Lexus unveiled an online ad featuring a hoverboard Wednesday, but “Back to the Future” fans won’t be getting their hands on it.
The futuristic skateboard that seems to levitate was not invented to be sold, a spokeswoman said after Lexus released a video demonstrating a prototype at a Barcelona skatepark.
The hoverboard instead is an attempt to highlight the company and its technology 25 years after the luxury car brand released its first sedans.
“It’s just trying to push the design and innovation envelope and show it to the world,” said Lexus spokeswoman Allison Takahashi, adding that the levitation technology truly works.
The hoverboard is a Hollywood invention featured in “Back to the Future II” in 1989. Lexus’ homage debuted on the company’s Twitter account.
As a young man trades his skateboard for a board that appears to float an inch above ground, the words “there is no such thing as impossible” flash across the screen.
The hoverboard uses magnet technology and superconductors cooled by liquid nitrogen to rise off the Earth, Lexus said in a statement.
Takahashi would not say how much money and time Lexus invested in the board.
“I’d argue that much more than an old brand trying to “hype up” its image, Lexus is feeling pressure from other luxury carmakers who are all riding this new wave of innovation,” said Rich Homan, managing editor for the Kelley Blue Book website, which values cars.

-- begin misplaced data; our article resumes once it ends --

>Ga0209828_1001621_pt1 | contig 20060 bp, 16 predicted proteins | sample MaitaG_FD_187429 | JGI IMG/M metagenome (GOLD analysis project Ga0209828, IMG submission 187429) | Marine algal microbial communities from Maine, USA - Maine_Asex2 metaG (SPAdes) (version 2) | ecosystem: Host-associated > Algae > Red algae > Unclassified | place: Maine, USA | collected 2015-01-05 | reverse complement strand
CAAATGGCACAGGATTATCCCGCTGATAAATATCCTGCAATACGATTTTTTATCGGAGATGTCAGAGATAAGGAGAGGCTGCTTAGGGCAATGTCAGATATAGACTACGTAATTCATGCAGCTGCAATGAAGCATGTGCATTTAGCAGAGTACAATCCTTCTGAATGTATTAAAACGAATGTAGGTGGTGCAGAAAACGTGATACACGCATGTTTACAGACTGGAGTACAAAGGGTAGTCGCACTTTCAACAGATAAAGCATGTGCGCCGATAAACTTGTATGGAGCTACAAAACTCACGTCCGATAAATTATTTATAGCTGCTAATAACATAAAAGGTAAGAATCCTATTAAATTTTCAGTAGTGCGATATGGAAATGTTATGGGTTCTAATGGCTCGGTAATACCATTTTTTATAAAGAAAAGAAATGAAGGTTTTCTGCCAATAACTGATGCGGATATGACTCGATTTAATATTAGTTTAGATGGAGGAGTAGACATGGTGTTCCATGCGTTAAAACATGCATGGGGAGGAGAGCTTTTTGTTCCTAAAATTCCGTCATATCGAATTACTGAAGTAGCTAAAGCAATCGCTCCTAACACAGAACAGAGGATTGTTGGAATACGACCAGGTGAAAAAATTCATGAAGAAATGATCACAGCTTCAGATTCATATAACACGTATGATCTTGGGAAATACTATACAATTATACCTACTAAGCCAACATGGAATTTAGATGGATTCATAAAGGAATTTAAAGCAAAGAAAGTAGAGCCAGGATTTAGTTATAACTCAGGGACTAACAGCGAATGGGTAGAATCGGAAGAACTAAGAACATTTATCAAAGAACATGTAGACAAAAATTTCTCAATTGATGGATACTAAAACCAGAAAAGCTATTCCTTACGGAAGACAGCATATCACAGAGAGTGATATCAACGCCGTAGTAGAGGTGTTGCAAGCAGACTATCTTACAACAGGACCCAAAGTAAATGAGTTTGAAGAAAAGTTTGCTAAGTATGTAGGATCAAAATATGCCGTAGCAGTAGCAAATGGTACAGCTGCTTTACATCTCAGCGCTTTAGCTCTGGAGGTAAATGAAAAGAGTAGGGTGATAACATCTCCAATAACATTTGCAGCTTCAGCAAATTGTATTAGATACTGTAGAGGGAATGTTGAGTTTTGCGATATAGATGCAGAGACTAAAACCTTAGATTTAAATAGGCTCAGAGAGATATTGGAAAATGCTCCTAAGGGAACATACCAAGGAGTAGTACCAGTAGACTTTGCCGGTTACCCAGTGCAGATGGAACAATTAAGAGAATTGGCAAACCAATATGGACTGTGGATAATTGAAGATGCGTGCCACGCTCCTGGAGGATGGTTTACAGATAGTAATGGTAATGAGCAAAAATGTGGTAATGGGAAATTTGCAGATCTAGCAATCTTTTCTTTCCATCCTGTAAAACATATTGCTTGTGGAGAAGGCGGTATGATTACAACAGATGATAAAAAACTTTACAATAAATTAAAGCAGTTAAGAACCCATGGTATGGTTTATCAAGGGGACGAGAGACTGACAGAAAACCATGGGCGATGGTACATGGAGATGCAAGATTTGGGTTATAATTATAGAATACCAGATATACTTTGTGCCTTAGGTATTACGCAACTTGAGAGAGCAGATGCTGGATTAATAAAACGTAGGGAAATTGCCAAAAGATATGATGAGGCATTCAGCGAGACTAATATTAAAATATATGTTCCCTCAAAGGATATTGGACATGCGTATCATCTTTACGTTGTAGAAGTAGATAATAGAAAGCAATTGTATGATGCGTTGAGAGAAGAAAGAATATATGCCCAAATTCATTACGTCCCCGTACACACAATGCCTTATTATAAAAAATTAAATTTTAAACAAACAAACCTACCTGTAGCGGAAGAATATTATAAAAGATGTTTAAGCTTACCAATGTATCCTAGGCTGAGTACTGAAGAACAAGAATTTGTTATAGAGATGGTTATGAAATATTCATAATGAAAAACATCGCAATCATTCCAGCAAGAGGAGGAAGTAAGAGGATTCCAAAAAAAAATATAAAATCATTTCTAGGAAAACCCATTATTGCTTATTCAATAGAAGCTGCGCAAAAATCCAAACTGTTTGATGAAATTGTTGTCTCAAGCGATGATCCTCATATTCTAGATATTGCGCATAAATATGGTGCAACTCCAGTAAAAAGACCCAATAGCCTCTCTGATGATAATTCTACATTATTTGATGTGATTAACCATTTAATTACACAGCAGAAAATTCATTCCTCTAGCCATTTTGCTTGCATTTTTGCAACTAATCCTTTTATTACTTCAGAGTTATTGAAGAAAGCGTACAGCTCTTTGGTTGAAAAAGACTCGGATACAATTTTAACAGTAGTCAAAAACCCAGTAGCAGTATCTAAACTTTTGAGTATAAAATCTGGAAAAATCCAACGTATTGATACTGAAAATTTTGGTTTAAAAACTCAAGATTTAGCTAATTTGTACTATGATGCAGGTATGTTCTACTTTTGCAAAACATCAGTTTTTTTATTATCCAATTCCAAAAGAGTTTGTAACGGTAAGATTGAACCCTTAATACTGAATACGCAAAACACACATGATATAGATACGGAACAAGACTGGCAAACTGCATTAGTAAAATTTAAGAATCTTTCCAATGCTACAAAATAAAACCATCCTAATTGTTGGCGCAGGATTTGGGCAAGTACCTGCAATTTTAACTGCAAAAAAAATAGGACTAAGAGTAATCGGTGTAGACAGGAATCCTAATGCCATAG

Hoverboards have captivated many tech companies, but none have succeeded in creating a widely marketable model.
Inventor Greg Henderson began publicizing his Hendo hoverboard in October 2014, making the boards available for donations of $10,000 through a Kickstarter campaign that has raised $500,000. But the boards have been called a publicity stunt meant to support other projects from Henderson’s company, Arx Pax, that use similar magnet technology.
Google X, the digital research arm of the tech giant, also pursued hoverboard dreams but didn’t get far. After creators Rich DeVaul and Dan Piponi made a book-sized board float over a group of magnets, they realized that developing a larger version would come at a great cost without providing much social benefit, they told Fast Company last year.
Hoverbikes, however, are attracting attention for their potential to offer more than the fun of air-borne transportation. Unlike the Google X and Arx Pax hoverboards, these machines lift into the air with propeller technology and can be mounted as one would ride a motorcycle.
Defense research firm Survice announced last week that it signed a contract with the U.S. Department of Defense to design hoverbikes with engineering company Malloy Aeronautics that could accomplish the tasks of traditional helicopters.
The Lexus hoverboard, featured in a campaign called “Slide” that will release new videos in the next few weeks, joins other inventions that the car maker has promoted in efforts to enhance its image. A video called “Swarm” showed flying robots zooming through New York’s Natural History Museum. For the “Strobe” campaign, Lexus placed illuminated jumpsuits throughout Kuala Lumpur, Malaysia, so that a man appeared to jump and float through space.
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